Setting up Maven

In order to use Webdriver, you will need to have Maven installed and set up.  Fortunately, the helpful people at Apache Software have created an excellent tutorial about how to set up Maven:

It probably won’t take you five minutes as advertised, but it will take you less than a day.  Don’t worry too much about what you are doing as you are running these commands; once Maven is set up, we only have to think about the commands we need to run our automated tests.

Now let’s return to Eclipse.  The last time we were in Eclipse we created a project called MyFirstJavaProject.  Right-click on this project and select “Configure-> Convert to Maven project”.  A popup window will appear.   Click “Finish” on the window, and wait for the configuration to complete.  When it’s done, you’ll notice that your project icon now has a little M next to the J.  You’ll also notice that you have a pom.xml file in your project folder.  We’ll learn more about the POM in a future blog post.

Let’s create a JUnit test.  First we’ll run it from Eclipse, then we’ll run it from the command line using Maven.

1. Right-click on the MyFirstJavaProject and select New->Source Folder
2. Give the new folder a name of src/test/java (click the “Update exclusion filters” checkbox if needed)
3 Right-click on the new folder and select New->Package
4. Give the package a name of myFirstTests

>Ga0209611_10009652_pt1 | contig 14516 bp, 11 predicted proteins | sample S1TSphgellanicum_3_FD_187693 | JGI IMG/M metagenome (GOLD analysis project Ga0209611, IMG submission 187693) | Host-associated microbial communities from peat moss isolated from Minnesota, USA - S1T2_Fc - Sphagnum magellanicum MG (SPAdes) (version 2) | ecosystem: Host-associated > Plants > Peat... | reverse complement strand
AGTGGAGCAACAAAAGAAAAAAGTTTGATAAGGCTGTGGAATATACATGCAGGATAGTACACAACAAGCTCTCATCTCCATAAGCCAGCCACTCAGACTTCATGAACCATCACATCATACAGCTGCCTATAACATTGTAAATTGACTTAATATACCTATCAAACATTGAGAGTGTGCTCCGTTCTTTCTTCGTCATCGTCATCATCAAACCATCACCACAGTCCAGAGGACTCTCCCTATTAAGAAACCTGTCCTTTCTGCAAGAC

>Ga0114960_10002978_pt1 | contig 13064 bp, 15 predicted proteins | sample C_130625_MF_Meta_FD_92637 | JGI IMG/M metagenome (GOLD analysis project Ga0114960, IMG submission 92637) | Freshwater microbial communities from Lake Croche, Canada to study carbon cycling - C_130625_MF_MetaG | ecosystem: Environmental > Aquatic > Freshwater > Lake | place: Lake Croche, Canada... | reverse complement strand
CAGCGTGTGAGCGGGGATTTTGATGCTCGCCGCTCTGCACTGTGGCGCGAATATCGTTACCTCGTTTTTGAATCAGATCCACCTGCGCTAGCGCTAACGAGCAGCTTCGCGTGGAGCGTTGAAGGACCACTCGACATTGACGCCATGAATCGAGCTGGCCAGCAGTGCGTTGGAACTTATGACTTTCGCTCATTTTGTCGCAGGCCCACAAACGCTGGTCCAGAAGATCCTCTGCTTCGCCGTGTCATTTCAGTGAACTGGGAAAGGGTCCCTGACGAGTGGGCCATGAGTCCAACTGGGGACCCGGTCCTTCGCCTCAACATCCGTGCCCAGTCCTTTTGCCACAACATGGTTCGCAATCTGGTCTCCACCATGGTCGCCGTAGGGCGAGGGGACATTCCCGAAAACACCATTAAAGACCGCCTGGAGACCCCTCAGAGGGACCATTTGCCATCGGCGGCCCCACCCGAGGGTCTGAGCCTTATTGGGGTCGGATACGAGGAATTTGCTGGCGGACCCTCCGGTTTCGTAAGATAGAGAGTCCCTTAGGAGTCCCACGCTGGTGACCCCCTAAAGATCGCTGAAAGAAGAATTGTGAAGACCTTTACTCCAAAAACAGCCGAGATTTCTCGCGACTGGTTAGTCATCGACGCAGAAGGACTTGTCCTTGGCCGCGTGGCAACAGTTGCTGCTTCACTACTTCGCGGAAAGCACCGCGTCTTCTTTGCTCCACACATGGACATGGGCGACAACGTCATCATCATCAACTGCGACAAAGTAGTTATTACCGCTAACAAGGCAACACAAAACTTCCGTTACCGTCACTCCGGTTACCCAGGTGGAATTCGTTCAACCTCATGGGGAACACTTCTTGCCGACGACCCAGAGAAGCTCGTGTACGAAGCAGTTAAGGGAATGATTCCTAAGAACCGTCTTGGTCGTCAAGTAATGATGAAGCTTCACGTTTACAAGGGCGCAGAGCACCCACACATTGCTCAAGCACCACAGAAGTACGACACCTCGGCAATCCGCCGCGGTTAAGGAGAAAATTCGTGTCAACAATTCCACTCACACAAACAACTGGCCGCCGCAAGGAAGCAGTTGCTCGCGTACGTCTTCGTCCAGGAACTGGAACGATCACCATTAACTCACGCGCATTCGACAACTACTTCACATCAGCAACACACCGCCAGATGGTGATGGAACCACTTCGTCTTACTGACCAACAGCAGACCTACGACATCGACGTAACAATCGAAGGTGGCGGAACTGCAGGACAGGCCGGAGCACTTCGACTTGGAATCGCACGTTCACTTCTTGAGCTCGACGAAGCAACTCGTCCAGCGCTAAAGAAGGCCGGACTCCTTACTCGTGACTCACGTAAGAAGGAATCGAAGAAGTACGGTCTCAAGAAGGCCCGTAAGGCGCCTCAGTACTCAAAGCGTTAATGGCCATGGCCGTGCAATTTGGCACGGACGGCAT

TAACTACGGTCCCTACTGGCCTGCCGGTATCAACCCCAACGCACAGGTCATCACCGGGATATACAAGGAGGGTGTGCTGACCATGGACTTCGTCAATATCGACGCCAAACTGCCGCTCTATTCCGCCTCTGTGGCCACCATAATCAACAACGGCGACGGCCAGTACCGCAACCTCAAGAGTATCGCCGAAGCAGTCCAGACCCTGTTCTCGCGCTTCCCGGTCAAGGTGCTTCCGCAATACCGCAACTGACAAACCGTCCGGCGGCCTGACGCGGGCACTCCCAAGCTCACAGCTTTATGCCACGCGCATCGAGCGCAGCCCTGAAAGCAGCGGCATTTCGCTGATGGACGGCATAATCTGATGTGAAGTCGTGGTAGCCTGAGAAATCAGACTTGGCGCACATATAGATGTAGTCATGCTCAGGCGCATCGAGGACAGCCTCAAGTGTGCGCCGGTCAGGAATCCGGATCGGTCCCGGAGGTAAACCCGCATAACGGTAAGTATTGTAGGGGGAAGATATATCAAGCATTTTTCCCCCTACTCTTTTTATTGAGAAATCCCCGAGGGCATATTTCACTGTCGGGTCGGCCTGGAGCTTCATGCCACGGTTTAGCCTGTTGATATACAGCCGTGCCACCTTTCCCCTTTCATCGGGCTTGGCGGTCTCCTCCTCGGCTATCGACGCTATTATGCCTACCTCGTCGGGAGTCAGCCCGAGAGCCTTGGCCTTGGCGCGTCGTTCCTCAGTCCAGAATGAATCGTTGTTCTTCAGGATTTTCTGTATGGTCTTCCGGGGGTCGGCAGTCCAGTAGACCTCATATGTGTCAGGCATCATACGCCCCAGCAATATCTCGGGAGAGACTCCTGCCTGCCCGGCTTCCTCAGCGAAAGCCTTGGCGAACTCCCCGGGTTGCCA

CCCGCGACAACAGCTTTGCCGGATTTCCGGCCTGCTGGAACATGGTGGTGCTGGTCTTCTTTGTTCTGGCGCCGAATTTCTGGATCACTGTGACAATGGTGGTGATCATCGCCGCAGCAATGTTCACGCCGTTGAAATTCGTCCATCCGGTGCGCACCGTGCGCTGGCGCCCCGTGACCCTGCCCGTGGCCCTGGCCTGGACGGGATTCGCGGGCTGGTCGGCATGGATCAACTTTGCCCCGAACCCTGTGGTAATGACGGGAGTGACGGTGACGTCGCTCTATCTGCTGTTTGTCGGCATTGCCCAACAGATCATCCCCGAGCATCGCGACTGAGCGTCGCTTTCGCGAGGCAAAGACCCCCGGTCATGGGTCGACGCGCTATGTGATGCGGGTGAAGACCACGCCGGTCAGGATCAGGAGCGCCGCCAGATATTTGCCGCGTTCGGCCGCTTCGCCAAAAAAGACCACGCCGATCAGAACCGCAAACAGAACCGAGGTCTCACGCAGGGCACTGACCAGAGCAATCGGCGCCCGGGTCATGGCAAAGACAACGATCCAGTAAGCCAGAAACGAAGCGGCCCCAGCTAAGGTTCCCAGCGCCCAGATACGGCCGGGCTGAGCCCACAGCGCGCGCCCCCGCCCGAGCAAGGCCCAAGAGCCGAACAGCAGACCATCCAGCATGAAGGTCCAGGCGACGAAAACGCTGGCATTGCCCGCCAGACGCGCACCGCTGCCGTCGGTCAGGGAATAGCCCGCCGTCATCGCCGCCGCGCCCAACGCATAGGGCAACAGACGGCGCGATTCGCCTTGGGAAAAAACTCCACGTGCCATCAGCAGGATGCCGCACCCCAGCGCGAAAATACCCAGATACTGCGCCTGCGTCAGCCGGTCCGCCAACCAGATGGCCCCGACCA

5. Now right-click on the myFirstTests package and select New->Class
6. Give the class a name of FirstTest
7. The FirstTest class should open in the center pane, and should look like this:
package myFirstTests;
public class FirstTest {
8. In between the brackets, add the following:
public void test() {
int x = 2;
int y = 3;
int total = x+y;
assertEquals(total, 5);
9. Right-click on the Project name (MyFirstJavaProject) and choose Build Path->Add Libraries
10. Select JUnit
11. Choose JUnit 4 and click Finish
12. Look again at the lines of code you added to the FirstTest class.  There will be two lightbulb icons on the left side of the code.
13. Right-click on the one next to “@Test” and choose Add JUnit4 to Build Path
14. Right-click on the one next to “assertEquals(total,5)” and choose Import org.junit.Assert;
15. Now near the top of the page, you will see
import static org.junit.Assert.*;
import org.junit.Test;
16. Save your changes by clicking on the disk icon in the toolbar
17. Right-click on the file in the left pane, and choose Run As-> JUnit Test
18. Your test should run, and a new tab named JUnit should appear in the left pane
19. Click on the left tab and notice that the window displays what test has been run, and that there is a green bar across the pane indicating that the test has passed

Now let’s try running the test from the command line. First we’ll need to make a change to the pom.xml file:

1. Double-click on the pom.xml file to open it in the center pane
2. Click the tab at the bottom of the pane that says pom.xml
3. You should now be viewing the file in xml format
4. Add this text to the xml file, right underneath </build>:
5. Save your changes
6. Now open the command window
7. Change directories until you are in your project folder (MyFirstJavaProject)
8. Run this command:
mvn clean test
9. Your project should build, your test should run from the command line, and you should be notified that the build is successful

Congratulations!  You have run your first test from Maven!